Ernst EICHNER (1740-1777)
Flute Quartet, Op. 4/1 in D (1772) [10:36]
Flute Quartet, Op. 4/2 in G (1772) [10:29]
Flute Quartet, Op. 4/3 in D minor (1772) [9:49]
Flute Quartet, Op. 4/4 in D (1772) [8:04]
Flute Quartet, Op. 4/5 in C (1772) [9:04]
Flute Quartet, Op. 4/6 in G minor (1772) [9:02]
Jan De Winne (flute)
rec. October 2006
ACCENT ACC 24183 [57:02]
Ernst Eichner appears to have been a musician of some note during his lifetime, variously serving as concertmaster of the orchestra at Pfalz-Zweibrücken, touring as a virtuoso bassoonist (!), and garnering acclaim for his symphonic and chamber compositions throughout Europe. His premature death in 1777 in Potsdam perhaps accounts for his relative unfamiliarity today - so speculates Bernhard Blattmann in this album's program note.
The music is agreeable, but feels slight - hardly worthy of having "appeared ... almost simultaneously in Paris, London and Amsterdam.". Each quartet is cast in just two movements, usually a sonata movement accompanied by one in a shorter form - a menuet, a rondo, even a gavotte in the G minor. The short structures work well enough, but inevitably leave the impression of a divertimento-like trifle - background music for aristocrats, perhaps - rather than substantial music that compels the listener's attention.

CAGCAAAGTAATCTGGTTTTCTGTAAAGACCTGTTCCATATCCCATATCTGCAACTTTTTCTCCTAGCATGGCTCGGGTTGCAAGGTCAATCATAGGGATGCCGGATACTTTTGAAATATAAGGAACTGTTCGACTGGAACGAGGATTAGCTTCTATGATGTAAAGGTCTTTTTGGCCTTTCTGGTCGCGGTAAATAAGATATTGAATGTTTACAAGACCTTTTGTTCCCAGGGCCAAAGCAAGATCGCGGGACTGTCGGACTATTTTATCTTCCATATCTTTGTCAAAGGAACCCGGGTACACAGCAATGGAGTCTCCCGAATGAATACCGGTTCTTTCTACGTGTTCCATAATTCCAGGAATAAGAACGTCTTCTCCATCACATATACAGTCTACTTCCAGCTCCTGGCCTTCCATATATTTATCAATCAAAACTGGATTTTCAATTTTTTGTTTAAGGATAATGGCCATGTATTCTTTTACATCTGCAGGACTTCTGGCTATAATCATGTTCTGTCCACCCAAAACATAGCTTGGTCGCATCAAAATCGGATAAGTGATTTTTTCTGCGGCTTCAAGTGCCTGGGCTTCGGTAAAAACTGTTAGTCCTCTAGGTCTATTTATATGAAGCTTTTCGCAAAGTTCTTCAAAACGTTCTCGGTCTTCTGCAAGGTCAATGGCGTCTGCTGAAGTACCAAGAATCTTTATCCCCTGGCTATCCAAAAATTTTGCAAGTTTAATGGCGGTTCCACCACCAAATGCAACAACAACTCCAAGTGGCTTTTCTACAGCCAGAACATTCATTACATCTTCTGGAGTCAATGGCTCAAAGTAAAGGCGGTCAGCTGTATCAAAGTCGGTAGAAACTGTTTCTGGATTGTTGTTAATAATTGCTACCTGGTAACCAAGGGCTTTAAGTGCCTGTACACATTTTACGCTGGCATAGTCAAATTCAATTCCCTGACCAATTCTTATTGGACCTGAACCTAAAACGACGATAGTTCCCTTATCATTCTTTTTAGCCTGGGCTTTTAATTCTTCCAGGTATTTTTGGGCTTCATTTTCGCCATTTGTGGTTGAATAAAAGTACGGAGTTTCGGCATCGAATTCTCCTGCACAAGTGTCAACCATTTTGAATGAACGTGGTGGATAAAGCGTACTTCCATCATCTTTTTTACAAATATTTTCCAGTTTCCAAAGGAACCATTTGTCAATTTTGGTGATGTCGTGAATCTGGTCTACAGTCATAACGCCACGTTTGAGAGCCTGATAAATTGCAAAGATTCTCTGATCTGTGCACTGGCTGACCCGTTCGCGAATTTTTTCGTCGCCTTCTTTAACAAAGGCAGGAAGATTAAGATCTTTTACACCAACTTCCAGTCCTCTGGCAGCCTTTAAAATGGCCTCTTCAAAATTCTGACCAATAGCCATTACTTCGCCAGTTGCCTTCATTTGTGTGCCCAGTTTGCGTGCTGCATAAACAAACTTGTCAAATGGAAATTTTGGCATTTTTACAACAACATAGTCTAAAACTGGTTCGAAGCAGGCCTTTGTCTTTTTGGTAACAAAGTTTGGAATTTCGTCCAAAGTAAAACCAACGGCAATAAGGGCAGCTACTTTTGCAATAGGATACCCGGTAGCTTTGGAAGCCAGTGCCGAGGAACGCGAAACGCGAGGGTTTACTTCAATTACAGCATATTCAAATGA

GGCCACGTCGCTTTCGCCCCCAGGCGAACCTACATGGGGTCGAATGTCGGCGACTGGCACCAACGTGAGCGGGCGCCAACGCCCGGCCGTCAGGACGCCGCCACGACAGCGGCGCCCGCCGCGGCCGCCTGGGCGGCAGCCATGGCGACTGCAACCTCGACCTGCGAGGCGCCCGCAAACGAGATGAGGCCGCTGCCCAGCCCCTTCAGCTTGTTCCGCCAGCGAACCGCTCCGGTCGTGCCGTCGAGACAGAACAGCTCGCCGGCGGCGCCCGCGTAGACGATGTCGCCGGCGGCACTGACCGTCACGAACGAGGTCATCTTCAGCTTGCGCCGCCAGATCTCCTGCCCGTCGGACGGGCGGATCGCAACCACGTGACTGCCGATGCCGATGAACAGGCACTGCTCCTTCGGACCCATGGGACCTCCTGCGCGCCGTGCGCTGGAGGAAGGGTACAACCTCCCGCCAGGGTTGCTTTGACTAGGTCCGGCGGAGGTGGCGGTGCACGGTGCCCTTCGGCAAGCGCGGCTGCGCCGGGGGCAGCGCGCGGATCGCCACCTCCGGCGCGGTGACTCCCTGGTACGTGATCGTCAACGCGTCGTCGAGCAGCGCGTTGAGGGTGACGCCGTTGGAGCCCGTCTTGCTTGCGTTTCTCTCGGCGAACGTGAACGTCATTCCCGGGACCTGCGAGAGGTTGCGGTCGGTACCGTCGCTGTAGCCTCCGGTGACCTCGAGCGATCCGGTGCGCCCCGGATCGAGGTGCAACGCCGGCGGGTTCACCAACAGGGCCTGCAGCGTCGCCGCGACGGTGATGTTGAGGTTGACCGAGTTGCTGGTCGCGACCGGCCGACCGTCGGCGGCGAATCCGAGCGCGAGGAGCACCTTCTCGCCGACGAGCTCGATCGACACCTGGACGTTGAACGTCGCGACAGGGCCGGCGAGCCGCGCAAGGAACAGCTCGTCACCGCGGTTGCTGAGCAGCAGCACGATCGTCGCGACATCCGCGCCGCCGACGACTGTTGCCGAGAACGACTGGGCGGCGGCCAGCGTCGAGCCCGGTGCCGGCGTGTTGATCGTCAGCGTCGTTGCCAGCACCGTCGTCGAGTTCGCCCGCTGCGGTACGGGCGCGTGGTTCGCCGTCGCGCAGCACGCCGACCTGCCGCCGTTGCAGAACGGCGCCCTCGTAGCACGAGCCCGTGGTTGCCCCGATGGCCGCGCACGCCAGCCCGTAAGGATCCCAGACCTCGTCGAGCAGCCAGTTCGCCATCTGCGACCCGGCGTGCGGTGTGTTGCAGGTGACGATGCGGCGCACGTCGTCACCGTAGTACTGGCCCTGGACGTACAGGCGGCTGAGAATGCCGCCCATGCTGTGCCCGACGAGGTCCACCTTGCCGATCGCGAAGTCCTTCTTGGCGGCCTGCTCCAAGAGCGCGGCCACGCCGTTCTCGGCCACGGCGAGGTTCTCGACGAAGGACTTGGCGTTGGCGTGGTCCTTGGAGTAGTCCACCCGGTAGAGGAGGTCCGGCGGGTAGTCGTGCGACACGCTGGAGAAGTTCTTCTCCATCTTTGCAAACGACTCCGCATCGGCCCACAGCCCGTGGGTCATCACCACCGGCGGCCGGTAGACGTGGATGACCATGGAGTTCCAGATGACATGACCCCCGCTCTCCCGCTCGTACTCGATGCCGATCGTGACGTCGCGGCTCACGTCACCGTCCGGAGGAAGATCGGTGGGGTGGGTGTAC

The themes are pleasant, in the galant fashion, and worked out with some sophistication. While the flute is clearly primus inter pares, it doesn't hog centre-stage. Contrapuntal entries, usually introducing a movement's second theme, frequently find one of the upper strings taking the lead; the flute even tacits briefly in the first-movement development of the C major. But the first four quartets proffer no adventurous, innovative harmonic shifts, no attempts at imaginative melodic contours; the music is appealing, but predictable. Only the C major and G minor quartets achieve the sort of Mozartean suavity and stature, in both themes and structure, for which one had hoped all along.
The adept, stylish performances by the members of Il Gardellino leave little room for complaint, but the engineers have perhaps not done the players justice. The flutist, Jan de Winne, produces consistently bright, pointed tone, as recorded. His intonation is true and he phrases musically, but the mellower colors and softer dynamics of, say, a William Bennett - in the Mozart quartets (Philips), with the Grumiaux Trio - seem not a part of his expressive vocabulary. Of course, Eichner's music may not really call for much more than this. Similarly, the rustic, almost frayed edge on the string sound is more likely a product of the recording than of the playing itself. The virtuosity of violinist Ryo Terakado, however, is certainly impressive: the brilliance and dash of his runs in the C major recall Mozart's Paris Symphony in spirit.
Blattmann's note also indicates that these quartets allow for the addition of a keyboard continuo, which Il Gardellino omits. It's probably just as well - a tinkling harpsichord might make the music sound impossibly old-fashioned - but the absence of the keyboard fills results in the occasional unrefined open fifth.
Good but with reservations as noted - I doubt there'll be any higher-profile competition, either on disc or via download.
Stephen Francis Vasta